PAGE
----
This article critically examines the development strategy utilized in a men’s micro-credit programme that aims to tackle the vicious cycle of poverty and its impacts. The findings highlight the significance of social capital in the mobilization of skills, knowledge, and resources in one local community in the province of KwaZulu-Natal, South Africa. Evidence from the study suggests that micro-credit for micro-enterprise development contributes to social cohesion and greater co-operation in the community. However, the results also point to the gendered nature of the project as a paradox that requires critical analysis. It is concluded that while the micro-credit programme has succeeded in social development, achievements remain modest in terms of economic and women empowerment. Ultimately, the micro-credit project presents a dilemma that development practitioners would constantly need to engage with.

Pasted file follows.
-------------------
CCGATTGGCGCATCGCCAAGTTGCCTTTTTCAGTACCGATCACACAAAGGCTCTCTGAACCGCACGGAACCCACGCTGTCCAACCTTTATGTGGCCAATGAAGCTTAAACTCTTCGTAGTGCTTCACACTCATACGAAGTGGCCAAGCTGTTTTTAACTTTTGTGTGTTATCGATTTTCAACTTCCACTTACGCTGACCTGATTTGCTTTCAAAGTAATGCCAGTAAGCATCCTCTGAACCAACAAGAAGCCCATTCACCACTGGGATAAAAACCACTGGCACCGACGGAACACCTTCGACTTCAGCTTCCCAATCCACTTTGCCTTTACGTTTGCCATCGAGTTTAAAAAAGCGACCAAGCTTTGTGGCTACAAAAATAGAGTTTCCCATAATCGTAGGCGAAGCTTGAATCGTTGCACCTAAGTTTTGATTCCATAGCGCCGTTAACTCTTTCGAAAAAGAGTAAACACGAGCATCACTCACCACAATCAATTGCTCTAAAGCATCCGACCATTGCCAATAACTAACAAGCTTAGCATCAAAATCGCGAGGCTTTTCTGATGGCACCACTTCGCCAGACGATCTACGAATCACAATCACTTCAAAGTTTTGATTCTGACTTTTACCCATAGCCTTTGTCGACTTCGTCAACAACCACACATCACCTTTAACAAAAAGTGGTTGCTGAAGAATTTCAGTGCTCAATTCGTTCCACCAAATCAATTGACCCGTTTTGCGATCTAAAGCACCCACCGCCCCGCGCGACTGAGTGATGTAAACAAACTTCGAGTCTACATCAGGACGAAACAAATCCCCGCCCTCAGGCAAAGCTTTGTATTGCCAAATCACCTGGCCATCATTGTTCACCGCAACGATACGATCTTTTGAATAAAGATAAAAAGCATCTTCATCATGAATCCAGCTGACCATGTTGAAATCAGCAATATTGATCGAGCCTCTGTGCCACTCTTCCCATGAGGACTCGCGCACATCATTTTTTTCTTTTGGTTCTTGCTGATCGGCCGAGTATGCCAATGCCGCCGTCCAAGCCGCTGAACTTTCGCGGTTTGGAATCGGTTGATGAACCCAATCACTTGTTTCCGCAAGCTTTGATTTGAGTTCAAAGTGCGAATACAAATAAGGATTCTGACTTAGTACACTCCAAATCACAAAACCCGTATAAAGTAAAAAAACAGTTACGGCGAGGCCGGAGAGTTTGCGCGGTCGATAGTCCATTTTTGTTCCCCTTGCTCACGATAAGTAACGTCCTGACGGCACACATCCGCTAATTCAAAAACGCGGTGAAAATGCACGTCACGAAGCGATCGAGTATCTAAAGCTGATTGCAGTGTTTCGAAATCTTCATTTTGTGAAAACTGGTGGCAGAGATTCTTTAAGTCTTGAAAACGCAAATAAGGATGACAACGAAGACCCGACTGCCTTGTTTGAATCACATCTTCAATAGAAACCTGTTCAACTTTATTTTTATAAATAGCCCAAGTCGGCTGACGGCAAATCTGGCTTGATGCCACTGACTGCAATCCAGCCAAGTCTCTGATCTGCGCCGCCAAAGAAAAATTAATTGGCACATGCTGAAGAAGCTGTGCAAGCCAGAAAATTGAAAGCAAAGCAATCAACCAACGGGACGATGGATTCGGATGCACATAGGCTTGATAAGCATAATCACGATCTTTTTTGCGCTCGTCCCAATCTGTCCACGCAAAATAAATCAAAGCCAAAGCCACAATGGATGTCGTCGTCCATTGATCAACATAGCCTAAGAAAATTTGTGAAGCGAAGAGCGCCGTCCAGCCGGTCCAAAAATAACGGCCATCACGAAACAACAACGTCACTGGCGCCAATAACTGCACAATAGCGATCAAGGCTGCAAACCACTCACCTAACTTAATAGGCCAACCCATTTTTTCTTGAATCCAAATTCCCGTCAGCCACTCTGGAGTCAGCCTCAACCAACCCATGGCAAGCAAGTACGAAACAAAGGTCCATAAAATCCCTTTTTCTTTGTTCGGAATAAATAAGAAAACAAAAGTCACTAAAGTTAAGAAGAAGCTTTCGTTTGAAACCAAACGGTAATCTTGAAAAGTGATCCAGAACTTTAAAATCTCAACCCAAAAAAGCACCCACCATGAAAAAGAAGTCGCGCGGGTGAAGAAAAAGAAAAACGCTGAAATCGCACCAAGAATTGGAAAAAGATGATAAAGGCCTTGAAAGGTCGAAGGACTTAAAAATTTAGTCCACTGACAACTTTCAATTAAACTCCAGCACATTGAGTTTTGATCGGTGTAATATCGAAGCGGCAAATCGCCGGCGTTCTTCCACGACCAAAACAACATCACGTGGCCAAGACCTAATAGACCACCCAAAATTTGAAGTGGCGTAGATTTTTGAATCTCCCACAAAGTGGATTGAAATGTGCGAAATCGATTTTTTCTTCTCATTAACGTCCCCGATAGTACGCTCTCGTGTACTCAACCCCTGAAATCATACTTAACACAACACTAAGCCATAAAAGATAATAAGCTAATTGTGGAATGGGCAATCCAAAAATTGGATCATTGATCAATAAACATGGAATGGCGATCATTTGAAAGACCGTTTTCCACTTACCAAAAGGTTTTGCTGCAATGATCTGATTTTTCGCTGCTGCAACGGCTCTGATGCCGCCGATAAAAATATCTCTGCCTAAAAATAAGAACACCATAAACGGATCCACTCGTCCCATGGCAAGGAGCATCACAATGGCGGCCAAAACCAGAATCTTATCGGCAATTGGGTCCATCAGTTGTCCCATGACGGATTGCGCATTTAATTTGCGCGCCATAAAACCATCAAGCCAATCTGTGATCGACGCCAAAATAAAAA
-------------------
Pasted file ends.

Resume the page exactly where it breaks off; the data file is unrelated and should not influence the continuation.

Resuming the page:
- Evaluating the readiness of special education doctoral students to apply the standards of evidence-based practice to single-case research
- Risk-Minimizing Belief: Its Association with Smoking and Risk of Harm From Smoking in Northern Thailand
- Adverse Life Experience and Psychological Distress in Adolescence: Moderating and Mediating Effects of Emotion Regulation and Rumination
- Anxiety and the Use of Alcohol-Related Protective Behavioral Strategies
- Die-Hard Fans and the Ivory Tower’s Ties that Bind
Category Specific RSS